page top

red arrow bulletNews

Transforming spaces

Jan. 3, 2018

In the Spotlight: Shelley Rossitto and her tech team continue to put Monticello schools on the cutting-edge

Monticello's tech teamShelley Rossitto doesn’t just do her job, a pretty complex one as executive director of Instructional Technology and Professional Development here at the Monticello Central School District. No, Rossitto and her tight-knit tech team have visions of the way things should ultimately be, even while keeping the district up and running every day.

It’s not just the thousands of devices that run in the district each day – from cell phones to every kind of tablet, laptop and desktop. The tech team is also in charge of the entire district phone system, security cameras, door access control, the heat and yes, the electricity. It’s all run through the district’s network.

“Everything that plugs into the wall, we deal with,” said Rossitto.

And even things that aren’t.
Pictured here is Monticello’s tech team, from left, Peter Jockel, Amando Colon,
Ron Devine, Peter Polarski, Kim Gordon, David Schwartz, Tim Mangiaracina, Laura McAndrew,
Dennis Depasquale, David Linton, Maria Curz, Lisa Jamin, Shelley Rossitto and John Larson.

Because of their professionalism, their knowledge, their calmness in the face of emergency – because let’s face it, it’s always an emergency to a user who can’t get on their device – the tech team is the subject of this month’s spotlight.

Most of the tech team has been together for 15 years. There is Maria Cruz, system operator; David Schwartz, network administrator; Amando Colon, network security and back-ups; Ron Devine, data communications engineer; techs Dennis DePasquale, David Linton, Peter Jockel, and Peter Polarski; secretary Laura McAndrew; and John Larson from BOCES. Kim Gordon, Tim Mangiaracina and Lisa Jamin are staff developers who work with teachers to integrate technology into the classrooms.

The newest member is Colon who joined the team about two years ago.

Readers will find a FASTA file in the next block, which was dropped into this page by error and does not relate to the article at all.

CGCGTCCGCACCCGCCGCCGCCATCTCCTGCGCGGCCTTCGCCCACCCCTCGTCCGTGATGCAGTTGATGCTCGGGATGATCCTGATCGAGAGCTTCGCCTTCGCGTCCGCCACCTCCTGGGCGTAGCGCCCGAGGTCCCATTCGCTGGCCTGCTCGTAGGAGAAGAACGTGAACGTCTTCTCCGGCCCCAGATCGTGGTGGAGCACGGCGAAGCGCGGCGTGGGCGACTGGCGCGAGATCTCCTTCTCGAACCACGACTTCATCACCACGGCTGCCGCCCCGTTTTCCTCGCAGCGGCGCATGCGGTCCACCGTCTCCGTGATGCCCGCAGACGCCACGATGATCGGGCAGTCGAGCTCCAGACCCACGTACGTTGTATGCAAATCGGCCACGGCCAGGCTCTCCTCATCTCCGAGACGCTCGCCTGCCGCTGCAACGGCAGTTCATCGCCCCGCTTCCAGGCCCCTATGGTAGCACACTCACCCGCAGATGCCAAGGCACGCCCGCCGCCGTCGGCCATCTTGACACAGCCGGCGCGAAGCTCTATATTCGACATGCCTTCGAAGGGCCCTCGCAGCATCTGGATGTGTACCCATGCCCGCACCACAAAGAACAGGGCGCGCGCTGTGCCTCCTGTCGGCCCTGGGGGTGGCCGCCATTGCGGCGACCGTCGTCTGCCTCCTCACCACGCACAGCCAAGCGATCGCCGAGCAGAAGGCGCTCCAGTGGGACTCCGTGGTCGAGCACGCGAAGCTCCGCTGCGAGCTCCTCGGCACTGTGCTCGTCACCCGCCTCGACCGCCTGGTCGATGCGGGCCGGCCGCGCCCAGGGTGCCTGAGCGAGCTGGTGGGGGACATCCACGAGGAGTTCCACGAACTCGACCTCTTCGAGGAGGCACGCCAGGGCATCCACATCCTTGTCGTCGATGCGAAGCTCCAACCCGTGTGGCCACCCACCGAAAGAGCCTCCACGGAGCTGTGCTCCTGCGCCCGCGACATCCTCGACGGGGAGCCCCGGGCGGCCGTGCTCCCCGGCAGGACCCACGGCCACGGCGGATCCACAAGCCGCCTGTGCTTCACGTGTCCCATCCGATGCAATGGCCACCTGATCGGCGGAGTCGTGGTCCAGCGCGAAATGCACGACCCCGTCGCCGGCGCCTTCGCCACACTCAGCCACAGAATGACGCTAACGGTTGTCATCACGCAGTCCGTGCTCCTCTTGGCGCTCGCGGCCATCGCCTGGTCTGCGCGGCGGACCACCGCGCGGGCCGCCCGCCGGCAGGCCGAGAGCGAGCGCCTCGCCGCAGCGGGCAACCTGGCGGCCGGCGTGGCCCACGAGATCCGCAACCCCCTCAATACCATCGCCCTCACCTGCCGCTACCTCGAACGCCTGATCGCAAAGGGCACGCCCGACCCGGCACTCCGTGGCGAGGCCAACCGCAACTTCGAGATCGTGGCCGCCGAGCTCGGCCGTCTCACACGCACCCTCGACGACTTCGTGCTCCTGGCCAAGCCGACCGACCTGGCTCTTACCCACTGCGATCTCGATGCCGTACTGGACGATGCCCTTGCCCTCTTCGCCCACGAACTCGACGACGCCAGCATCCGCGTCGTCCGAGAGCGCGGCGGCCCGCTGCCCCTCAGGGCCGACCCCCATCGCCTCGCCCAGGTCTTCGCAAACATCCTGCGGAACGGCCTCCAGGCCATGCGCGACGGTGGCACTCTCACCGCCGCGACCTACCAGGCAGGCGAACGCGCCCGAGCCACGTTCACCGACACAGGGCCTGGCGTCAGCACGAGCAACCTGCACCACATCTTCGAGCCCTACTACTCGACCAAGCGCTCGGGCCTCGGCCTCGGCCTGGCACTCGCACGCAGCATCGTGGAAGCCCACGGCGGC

“It’s an interesting blend of different generations,” said Schwartz, who has worked in technology for 30 years. “We all bring different things to the table.”

“We have to think about everybody’s needs,” said Colon. “The challenge is balancing it all, personalizing it. You can’t build systems without some standards but we still have to give people what they need.”

“It’s like a true think tank,” said Schwartz. “We address problems, discuss it and try to come up with a solution so people have what they need to get their job done, get the kids taught and out into the world.”

What makes things even more complex is that the district isn’t on one system. Rossitto explained that many districts have just one system – for example everyone works on Chromebooks. That’s not the way it is here in Monticello.

“In my world, I don’t feel like that’s the best thing,” Rossitto said. “We have iPods, iPads, tablets, desktops Kindles, you name it.”

That is because Rossitto comes from an instructional background and thinks about what’s best for every student.

The district’s technological growth has been incredible. Going back 15 years, there were about 800 computers for the tech team to deal with. Now, Schwartz estimates that about 12,000 devices are hooked into the network. Rossitto thinks it might even be more.

“We don’t have a lot of down time,” said Schwartz.

One of the newest and most exciting endeavors for Rossitto and Gordon has been the creation of a robotics club in the high school. The pair did the research and even secured a $5,000 grant for the team, seed money Rossitto called it, to help this fledgling club grow and bloom.

“We had the idea that we wanted to do this,” said Rossitto. “Kim never worked with robotics or coding before. She reached out to teachers at Sullivan County Community College to learn so she knew what she was doing.”

Gordon is more of a facilitator for the club than a teacher, according to Rossitto.

“These kids are discovering this on their own. Kim provides structure and expectations. She puts it in their hands. The kids really own it.”

In its very first ever competition earlier this month, the robotics team walked away champions.

And the tech team keeps rolling, looking for new opportunities to make the district users’ experiences smooth and more efficient, while keeping their ear to the ground for the next best thing.

“These guys are always thinking of how it can work,” said Rossitto. “They don’t think of why it can’t work. There is an answer to everything. You have to be fearless. We are truly lifelong learners here.”